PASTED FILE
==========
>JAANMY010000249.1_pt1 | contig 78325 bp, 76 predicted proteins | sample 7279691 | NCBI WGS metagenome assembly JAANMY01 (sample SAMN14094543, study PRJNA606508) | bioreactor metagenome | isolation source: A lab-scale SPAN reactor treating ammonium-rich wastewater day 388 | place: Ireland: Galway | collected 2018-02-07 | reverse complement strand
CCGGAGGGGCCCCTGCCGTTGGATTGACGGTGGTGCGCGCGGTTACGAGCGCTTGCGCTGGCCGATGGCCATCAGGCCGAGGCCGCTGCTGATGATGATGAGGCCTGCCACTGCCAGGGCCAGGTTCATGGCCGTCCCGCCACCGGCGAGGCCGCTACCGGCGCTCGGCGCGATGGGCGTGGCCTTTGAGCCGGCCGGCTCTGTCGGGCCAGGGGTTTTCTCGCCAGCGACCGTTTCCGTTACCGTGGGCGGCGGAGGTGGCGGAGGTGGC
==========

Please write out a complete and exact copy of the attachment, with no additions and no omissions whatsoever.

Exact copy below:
>JAANMY010000249.1_pt1 | contig 78325 bp, 76 predicted proteins | sample 7279691 | NCBI WGS metagenome assembly JAANMY01 (sample SAMN14094543, study PRJNA606508) | bioreactor metagenome | isolation source: A lab-scale SPAN reactor treating ammonium-rich wastewater day 388 | place: Ireland: Galway | collected 2018-02-07 | reverse complement strand
CCGGAGGGGCCCCTGCCGTTGGATTGACGGTGGTGCGCGCGGTTACGAGCGCTTGCGCTGGCCGATGGCCATCAGGCCGAGGCCGCTGCTGATGATGATGAGGCCTGCCACTGCCAGGGCCAGGTTCATGGCCGTCCCGCCACCGGCGAGGCCGCTACCGGCGCTCGGCGCGATGGGCGTGGCCTTTGAGCCGGCCGGCTCTGTCGGGCCAGGGGTTTTCTCGCCAGCGACCGTTTCCGTTACCGTGGGCGGCGGAGGTGGCGGAGGTGGC